I’ve just been to the 9th Cancer Stem Cell Symposium hosted by the Blizzard Institute at Queen Mary University of London. Despite being a short and small conference, it was a very good one. I guess the number of researchers active in the cancer stem cell field is not too large in the UK, so people know each other. Small conferences are in my eyes usually more informative than the very large meetings with upwards of 30,000 attendees anyway (although these big meetings have their raison d’être as well, because you meet just about everyone in your field).
Anyway, I must say I was impressed with the overall quality of work that was presented (not that I expected bad presentations). I like the general direction our field is progressing towards, that is to say tumour heterogeneity, and it is good to see that more people are thinking along the lines of how to tackle heterogeneous populations of cancer cells in a therapeutic setting. The obvious answer (that was presented by Mel Greaves) is to combine different treatments that target individual cell populations, but that is a loaded gun, as the number of drug interactions between these various therapeutics could quickly become unmanageable and lead to unpredictable adverse effects.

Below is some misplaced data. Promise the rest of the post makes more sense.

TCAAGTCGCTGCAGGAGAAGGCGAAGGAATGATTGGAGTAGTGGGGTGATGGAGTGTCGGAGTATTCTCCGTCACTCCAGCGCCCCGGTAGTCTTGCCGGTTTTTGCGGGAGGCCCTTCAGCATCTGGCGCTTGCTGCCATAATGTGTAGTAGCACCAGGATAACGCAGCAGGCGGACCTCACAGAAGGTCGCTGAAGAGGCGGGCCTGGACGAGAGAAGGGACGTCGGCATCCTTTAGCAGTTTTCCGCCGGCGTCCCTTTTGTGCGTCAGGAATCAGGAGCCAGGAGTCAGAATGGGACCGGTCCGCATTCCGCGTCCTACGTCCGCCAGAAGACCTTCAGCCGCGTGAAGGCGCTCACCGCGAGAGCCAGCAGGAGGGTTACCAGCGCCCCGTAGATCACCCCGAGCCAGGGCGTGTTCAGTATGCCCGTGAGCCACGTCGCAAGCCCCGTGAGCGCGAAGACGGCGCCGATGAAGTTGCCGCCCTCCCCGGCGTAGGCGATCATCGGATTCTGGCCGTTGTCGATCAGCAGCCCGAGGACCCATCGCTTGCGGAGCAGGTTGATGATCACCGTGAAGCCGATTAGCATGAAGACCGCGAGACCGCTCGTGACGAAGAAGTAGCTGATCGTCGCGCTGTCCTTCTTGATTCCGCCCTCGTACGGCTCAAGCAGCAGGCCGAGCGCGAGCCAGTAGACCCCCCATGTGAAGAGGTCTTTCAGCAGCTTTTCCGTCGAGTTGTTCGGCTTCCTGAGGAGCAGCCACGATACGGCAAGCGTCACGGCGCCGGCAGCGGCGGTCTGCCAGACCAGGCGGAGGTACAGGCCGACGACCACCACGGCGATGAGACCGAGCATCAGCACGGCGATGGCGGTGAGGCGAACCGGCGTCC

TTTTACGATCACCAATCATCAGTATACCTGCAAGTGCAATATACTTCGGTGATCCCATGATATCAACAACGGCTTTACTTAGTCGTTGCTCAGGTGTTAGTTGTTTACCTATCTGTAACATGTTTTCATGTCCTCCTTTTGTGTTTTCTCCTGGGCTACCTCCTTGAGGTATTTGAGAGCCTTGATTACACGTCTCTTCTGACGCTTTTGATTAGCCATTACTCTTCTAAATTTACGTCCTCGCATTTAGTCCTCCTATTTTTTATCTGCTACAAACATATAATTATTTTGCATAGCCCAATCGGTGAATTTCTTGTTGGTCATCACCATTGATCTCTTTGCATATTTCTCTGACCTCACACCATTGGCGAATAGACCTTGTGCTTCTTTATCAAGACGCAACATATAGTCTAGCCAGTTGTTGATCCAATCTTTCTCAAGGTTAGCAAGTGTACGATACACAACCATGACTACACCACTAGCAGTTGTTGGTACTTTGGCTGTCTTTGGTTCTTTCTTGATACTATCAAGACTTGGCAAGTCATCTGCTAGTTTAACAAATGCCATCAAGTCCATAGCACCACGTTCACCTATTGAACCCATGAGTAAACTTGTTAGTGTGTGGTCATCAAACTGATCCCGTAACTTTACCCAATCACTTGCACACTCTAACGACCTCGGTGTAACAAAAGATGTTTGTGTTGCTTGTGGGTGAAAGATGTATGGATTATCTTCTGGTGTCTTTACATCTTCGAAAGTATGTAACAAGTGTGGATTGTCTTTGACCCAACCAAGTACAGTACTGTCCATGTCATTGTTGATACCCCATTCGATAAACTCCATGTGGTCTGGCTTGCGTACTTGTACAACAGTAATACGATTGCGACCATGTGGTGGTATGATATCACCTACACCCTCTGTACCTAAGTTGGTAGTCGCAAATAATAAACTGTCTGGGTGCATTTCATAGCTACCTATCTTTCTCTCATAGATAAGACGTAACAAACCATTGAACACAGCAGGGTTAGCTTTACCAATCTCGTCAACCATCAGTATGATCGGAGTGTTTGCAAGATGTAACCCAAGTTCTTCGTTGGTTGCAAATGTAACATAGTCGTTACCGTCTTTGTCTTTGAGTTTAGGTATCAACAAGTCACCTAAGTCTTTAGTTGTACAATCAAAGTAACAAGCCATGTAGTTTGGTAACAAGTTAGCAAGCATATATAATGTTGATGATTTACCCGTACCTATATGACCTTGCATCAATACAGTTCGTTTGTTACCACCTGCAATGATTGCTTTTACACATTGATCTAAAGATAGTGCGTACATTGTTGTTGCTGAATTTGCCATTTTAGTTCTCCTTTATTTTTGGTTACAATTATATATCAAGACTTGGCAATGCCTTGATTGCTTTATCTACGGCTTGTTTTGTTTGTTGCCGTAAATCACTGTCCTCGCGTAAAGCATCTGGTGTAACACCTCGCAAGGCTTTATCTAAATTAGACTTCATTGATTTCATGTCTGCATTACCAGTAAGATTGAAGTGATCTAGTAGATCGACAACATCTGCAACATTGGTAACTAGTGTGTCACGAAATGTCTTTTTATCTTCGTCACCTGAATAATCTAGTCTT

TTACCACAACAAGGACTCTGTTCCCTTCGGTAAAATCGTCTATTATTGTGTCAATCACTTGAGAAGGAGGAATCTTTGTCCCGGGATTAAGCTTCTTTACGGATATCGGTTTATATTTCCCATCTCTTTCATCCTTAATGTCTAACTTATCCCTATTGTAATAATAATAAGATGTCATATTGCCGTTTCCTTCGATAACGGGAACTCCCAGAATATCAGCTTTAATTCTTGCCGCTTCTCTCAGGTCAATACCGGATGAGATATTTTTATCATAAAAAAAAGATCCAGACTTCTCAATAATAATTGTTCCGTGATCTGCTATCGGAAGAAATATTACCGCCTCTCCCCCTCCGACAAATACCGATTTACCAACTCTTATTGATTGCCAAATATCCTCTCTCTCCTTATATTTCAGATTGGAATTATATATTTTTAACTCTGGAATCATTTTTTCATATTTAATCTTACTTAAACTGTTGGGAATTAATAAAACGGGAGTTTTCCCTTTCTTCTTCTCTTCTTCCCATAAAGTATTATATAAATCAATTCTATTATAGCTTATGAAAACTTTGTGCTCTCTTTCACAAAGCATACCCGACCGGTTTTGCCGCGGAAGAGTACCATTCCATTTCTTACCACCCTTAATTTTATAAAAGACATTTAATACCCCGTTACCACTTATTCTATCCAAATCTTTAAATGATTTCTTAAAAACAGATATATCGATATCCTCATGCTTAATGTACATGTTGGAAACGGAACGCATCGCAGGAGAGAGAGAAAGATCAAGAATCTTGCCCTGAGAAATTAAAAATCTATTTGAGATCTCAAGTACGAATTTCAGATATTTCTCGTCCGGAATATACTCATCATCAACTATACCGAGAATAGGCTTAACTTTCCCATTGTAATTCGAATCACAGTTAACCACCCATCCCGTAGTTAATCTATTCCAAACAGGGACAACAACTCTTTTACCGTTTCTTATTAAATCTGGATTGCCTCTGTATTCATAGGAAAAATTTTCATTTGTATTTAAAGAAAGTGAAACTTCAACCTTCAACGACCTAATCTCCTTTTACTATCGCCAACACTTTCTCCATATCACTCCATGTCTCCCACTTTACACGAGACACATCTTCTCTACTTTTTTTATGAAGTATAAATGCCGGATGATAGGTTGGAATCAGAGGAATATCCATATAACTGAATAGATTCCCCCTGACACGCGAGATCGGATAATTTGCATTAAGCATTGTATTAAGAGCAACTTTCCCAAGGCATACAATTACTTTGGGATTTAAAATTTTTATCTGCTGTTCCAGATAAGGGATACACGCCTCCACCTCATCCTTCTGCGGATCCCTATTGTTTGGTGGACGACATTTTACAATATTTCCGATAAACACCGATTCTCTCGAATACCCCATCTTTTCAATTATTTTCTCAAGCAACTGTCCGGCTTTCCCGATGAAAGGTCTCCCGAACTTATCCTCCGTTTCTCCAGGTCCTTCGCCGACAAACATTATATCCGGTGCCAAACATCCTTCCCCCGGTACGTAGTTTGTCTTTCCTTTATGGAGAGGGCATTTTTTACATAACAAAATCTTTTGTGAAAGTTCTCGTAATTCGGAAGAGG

Another point that reverberated with me was a side note from Andrea Sottoriva’s presentation: Things are always more complicated than we thought – which is a recurrent theme in biology, as we discover the underpinnings of biological processes. It may seem trivial, but this point is the proverbial needle that pops the balloon of reductionist models, because we can’t foresee where our current models miss the reality that is indeed more complicated than the model, and at what point our models deviate so critically from reality that they no longer apply. But science is the constant turnover and refinement of models, and over time (one hopes) models improve. (And I like to believe that they do.)
I haven’t forgotten about microscopy images – they will appear soon, I promise.